The Squatina Africana, also known as the African Angelshark, is a continental shelf and upper slope shark that occurs mainly in the Western Indian Ocean. This species belongs to the family of Squatinidae.
The African Angelshark is greyish and reddish-brown with many light and dark spots, often large granular-centred ocelli in young. It has larger symmetrical dark bands or saddles, blotches on broad and angular high pectoral fins. The tail is a dark base with white margins, simple flat nasal barbels, tips tapering or spatulate. No angular lobes on lateral dermal flaps, thorns are enlarged on the head, not back. Concave between eyes. The maximum length is of 80 cm TL in males and 108 cm TL in females.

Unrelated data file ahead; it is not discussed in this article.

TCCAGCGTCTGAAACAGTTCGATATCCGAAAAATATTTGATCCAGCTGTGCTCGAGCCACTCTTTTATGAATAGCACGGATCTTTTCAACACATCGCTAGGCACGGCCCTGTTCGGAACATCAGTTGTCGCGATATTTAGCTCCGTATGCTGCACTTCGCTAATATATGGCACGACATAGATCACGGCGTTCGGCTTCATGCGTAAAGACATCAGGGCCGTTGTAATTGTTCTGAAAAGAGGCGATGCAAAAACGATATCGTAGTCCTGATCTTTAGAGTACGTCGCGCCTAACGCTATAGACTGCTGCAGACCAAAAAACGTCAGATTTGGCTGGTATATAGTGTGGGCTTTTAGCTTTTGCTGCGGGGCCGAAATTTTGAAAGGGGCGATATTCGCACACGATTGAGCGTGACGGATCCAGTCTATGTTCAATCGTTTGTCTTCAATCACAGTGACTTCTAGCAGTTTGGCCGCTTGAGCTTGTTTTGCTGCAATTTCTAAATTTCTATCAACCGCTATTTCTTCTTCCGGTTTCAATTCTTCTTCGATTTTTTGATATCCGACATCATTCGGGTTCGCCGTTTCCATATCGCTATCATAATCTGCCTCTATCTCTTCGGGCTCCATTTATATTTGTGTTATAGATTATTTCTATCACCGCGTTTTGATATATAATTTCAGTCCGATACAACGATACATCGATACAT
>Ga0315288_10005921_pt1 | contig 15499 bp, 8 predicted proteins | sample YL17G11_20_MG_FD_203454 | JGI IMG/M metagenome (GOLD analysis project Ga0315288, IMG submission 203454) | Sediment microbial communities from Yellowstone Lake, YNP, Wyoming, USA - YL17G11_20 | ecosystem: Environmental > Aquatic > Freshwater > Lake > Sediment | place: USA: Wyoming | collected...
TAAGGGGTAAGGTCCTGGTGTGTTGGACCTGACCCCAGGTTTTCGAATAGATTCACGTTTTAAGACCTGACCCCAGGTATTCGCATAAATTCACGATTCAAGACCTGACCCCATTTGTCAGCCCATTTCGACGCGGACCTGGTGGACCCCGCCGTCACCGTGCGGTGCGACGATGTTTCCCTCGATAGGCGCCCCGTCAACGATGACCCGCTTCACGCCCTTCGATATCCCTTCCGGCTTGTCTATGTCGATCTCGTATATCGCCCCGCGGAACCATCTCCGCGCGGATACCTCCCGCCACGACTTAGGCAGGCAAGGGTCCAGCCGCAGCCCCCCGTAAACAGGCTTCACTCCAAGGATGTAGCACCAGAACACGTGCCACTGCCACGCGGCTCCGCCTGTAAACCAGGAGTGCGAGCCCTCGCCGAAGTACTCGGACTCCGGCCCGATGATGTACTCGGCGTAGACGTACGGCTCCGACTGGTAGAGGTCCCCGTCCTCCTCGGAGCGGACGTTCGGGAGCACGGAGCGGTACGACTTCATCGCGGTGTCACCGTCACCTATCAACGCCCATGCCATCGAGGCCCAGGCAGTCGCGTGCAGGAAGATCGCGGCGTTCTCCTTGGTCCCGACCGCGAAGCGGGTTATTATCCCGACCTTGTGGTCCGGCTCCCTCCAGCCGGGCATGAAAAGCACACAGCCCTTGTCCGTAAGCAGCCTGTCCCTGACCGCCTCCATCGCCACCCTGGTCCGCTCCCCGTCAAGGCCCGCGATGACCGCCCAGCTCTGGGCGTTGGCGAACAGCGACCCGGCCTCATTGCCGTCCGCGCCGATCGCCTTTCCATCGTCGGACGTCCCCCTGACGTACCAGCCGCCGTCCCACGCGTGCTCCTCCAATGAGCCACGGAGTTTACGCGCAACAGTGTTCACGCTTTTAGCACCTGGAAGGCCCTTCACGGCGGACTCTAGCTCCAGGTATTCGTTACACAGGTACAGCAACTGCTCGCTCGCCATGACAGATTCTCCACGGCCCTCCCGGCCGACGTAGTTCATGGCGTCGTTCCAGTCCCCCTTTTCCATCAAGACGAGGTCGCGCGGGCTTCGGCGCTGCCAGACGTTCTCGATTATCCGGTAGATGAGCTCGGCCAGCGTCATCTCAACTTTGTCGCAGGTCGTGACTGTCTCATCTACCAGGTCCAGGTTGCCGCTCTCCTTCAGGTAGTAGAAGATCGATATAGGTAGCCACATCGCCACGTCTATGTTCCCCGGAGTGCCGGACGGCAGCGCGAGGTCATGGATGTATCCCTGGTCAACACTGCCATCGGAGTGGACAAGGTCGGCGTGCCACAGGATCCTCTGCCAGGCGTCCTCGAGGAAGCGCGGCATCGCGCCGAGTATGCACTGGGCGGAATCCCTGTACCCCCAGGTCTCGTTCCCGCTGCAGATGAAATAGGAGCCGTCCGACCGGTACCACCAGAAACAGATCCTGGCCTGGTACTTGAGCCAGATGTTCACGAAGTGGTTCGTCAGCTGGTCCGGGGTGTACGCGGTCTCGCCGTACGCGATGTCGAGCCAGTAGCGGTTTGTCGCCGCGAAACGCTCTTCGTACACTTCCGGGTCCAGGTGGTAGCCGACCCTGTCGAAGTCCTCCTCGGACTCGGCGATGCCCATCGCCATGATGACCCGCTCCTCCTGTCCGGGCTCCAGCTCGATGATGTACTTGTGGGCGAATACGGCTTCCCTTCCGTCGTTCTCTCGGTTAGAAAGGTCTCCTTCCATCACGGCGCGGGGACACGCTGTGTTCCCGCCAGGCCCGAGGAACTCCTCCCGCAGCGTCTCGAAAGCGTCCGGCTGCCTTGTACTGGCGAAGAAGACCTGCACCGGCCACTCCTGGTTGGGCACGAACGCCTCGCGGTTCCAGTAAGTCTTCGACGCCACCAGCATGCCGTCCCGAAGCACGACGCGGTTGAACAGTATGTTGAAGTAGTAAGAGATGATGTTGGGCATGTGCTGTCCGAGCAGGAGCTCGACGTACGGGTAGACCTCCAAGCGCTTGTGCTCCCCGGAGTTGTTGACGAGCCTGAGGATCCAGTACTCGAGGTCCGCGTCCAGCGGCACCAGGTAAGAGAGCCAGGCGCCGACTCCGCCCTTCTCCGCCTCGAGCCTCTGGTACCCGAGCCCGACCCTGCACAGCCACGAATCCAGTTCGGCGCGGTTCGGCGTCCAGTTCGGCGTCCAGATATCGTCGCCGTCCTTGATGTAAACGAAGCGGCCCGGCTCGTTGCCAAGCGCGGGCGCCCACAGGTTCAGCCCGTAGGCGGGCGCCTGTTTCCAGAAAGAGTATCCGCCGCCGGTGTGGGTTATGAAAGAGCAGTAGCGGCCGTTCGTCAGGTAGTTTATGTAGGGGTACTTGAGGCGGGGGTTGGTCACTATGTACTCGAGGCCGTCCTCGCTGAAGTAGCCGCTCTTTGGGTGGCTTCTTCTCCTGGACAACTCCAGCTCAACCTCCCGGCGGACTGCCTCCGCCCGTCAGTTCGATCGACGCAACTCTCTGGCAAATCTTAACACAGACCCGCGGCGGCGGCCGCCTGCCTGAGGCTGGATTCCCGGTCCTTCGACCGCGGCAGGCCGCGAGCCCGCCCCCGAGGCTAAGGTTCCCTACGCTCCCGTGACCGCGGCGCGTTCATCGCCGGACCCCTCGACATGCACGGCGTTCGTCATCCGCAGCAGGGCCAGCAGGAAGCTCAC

This species is ovoviviparous, with about 7 to 11 pups in a litter. The size at birth rages from 28 to 34 cm. Embryos feed solely on the yolk. There is no information on age and growth.
Found in the continental shelf and uppermost slope, from the surf line to about 500 m depth. Its current distribution is widespread around the Western Indian Ocean. From East and southern Africa to Mozambique, Tanzania and Madagascar.
This species usually lies buried to ambush their prey.
In South Africa, the species does not have any commercial value and is apparently little utilised. Their biggest potential threat is demersal trawling for prawns off the Tugela banks, this is both in terms of catches and habitat degradation by trawling. There are no current conservation actions for this species. The ongoing release of these animals from the trawl fishery and from the KZN shark nets should be encouraged.
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